Rouhani: We'll leave nuclear deal if we can't benefit from it

Iranian President speaks to French counterpart, says it's impossible for Tehran to stay in the nuclear deal if it cannot benefit from it.

Elad Benari,

Hassan Rouhani
Hassan Rouhani
Reuters

Iranian President Hassan Rouhani warned world powers on Tuesday that it was impossible for Tehran to stay in the nuclear deal if it cannot benefit from it after the U.S. withdrawal, Reuters reported.

U.S. President Donald Trump withdrew from the Iran deal last month and announced he would reimpose sanctions on Iran. The European Union, however, did not follow suit, and said it would remain in the agreement and will do so “as long as Iran continues to implement its nuclear related commitments, as it is doing so far.”

Tehran has demanded that Europe come up with an economic package to offset the effects of the U.S. withdrawal.

“If Iran cannot benefit from the (nuclear) deal, then it’s practically impossible to stay in the accord,” Rouhani was quoted by state news agency IRNA as saying on Tuesday in a phone call French President Emmanuel Macron.

The pact between Iran and world powers lifted international sanctions on Tehran. In return, Iran scaled back its nuclear activities, increasing the time it would need to produce an atom bomb if it chose to do so, a goal it denies having.

Macron’s office said he had told Rouhani in the same telephone call that France remained committed to the nuclear deal but Tehran needed to fully comply with its commitments.

“The President of the Republic recalled the will of France, Britain, Germany, Russia and China, to continue to implement the Vienna agreement in all its dimensions,” Macron’s office said.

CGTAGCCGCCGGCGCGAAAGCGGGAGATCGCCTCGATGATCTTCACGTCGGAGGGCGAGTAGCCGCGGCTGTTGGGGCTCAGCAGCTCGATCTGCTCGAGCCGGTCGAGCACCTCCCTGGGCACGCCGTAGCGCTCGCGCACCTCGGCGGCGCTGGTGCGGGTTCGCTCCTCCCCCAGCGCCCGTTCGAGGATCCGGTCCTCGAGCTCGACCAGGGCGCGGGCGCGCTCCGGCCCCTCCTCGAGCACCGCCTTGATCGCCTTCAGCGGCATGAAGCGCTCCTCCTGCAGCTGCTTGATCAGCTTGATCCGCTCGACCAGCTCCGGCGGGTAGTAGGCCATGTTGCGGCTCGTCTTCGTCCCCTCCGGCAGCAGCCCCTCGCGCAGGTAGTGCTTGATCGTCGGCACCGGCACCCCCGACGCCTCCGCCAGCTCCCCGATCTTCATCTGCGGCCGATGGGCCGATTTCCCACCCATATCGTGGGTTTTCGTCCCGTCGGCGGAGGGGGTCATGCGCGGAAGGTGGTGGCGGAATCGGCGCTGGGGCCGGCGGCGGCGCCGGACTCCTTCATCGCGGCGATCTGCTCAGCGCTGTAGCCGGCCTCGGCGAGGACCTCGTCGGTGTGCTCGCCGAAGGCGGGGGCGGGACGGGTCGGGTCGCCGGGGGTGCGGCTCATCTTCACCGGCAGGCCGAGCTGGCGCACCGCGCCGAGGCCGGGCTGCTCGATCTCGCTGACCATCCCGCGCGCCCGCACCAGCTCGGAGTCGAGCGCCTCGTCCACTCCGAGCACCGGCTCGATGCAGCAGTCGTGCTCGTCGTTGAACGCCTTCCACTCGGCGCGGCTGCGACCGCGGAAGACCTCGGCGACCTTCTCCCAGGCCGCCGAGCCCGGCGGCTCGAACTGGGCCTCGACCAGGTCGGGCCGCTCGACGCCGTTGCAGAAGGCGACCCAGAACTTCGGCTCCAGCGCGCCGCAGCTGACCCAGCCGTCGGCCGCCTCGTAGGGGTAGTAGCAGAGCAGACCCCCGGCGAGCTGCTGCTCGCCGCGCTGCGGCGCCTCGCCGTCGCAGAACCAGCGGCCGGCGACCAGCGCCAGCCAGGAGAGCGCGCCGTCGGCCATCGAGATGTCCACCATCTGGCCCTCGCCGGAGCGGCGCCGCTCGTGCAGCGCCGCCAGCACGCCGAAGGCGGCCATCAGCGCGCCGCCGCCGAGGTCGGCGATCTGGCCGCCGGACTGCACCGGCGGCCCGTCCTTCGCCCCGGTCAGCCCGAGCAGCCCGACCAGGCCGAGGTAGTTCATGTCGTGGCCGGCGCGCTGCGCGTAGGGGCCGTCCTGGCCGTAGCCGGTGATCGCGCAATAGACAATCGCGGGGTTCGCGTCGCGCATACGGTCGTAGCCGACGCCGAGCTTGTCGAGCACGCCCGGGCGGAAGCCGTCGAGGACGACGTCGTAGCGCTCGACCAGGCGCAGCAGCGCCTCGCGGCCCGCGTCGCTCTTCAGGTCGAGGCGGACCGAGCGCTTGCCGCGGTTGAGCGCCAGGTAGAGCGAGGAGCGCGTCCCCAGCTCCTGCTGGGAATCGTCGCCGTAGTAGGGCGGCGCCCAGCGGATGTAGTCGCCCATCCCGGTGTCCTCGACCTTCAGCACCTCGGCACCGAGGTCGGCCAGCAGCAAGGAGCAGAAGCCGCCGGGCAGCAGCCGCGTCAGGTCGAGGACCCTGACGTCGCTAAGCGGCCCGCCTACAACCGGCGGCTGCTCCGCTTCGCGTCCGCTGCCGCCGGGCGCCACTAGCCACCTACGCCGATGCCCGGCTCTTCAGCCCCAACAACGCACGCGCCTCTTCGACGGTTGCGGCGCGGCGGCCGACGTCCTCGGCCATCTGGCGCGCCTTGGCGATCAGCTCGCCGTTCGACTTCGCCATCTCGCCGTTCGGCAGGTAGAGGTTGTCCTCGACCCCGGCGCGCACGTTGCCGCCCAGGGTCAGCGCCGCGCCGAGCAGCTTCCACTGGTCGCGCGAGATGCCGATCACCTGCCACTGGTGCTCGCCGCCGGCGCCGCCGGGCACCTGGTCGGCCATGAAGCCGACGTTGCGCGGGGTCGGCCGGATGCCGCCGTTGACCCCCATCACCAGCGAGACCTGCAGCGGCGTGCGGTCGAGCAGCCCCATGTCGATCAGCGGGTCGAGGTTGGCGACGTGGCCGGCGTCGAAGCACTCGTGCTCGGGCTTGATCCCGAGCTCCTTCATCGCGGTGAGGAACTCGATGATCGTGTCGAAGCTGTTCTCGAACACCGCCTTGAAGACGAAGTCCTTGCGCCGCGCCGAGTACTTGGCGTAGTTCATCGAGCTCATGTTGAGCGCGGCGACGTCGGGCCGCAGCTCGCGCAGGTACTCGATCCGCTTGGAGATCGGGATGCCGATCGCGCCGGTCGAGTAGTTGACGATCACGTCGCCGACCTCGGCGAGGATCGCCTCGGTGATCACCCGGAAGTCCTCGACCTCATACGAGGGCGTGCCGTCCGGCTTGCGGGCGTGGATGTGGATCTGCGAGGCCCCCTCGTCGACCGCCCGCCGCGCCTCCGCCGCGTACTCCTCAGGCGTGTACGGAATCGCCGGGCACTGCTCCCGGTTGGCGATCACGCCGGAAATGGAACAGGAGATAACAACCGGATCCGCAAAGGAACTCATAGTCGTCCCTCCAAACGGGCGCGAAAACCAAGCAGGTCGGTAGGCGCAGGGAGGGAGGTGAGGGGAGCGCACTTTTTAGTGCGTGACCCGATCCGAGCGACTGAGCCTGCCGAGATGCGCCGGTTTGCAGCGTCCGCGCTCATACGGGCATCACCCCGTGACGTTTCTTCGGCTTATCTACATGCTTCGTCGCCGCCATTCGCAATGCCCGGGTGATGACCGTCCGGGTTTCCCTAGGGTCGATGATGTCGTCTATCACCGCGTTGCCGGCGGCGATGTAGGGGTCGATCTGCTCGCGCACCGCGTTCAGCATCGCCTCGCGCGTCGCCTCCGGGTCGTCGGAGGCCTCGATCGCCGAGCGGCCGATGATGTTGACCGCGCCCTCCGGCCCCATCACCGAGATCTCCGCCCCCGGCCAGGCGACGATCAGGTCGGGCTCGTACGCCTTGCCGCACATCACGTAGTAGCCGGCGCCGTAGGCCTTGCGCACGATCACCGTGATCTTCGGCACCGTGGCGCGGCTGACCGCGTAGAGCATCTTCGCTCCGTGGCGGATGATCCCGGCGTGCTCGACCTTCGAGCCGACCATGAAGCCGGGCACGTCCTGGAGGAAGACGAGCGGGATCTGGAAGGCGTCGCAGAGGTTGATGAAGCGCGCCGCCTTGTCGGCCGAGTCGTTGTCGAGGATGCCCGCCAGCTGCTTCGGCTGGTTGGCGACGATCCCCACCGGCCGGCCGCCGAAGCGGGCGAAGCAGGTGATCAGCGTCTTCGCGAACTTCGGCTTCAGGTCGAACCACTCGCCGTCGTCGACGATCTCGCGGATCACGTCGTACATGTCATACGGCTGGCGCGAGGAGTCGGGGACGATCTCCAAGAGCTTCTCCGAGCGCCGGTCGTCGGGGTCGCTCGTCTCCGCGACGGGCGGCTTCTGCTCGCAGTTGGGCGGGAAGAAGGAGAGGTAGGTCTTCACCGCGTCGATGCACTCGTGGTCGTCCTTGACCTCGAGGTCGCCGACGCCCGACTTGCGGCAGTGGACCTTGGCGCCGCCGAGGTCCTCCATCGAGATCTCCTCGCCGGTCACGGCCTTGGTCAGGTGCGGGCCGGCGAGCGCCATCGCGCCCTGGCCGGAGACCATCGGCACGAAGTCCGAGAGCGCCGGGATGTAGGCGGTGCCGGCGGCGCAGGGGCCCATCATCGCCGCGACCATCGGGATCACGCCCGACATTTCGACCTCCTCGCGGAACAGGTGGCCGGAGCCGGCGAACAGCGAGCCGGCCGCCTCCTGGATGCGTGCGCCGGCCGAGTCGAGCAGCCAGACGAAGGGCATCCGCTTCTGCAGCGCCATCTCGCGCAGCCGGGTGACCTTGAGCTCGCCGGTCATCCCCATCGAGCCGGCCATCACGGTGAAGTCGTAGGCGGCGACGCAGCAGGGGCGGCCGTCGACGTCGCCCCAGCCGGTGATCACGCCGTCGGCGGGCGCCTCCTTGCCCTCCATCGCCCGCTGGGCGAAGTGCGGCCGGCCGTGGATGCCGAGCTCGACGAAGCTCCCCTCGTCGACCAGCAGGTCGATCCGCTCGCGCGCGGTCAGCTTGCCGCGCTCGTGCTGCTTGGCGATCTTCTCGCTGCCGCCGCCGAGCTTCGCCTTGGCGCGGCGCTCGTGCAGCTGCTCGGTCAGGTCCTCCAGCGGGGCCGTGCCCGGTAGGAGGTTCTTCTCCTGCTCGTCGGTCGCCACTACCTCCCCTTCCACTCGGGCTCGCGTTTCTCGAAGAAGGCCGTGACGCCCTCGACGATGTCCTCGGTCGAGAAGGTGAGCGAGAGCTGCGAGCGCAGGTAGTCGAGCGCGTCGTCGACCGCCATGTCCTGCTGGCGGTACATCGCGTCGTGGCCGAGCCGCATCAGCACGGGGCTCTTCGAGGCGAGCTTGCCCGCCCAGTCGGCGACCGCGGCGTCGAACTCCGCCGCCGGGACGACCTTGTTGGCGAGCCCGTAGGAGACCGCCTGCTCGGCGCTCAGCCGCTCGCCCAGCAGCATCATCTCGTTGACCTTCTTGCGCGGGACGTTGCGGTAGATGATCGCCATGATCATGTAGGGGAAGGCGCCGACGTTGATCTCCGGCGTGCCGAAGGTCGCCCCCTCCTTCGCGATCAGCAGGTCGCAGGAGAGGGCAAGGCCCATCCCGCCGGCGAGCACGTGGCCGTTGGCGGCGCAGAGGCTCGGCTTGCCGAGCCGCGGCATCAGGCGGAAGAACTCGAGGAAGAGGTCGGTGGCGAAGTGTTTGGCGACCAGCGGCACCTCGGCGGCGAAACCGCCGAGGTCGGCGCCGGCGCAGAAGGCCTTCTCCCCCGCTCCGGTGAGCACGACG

“The president informed President Rouhani of the progress in the work being done on our side. He hoped that Iran, for its part, will fulfill its obligations without any ambiguity,” it added, according to Reuters.

Last week, Iran notified the International Atomic Energy Agency (IAEA) that its Atomic Energy Organization is opening a center for producing new centrifuges for uranium enrichment at Natanz.

French Foreign Minister Jean-Yves Le Drian later warned Iran that its plan to increase its uranium enrichment capacity took it close to a "red line".

"It is always dangerous to flirt with red lines," he said, though he stressed that these plans did not constitute a breach of the 2015 nuclear deal signed between Iran and world powers.

Meanwhile, Macron’s office confirmed on Tuesday that a previously agreed ministerial meeting between all the remaining signatories of the deal, the European powers, China and Russia, would be held in the coming weeks in Vienna.

French diplomatic sources said the meeting was likely to take place during the week of June 25.








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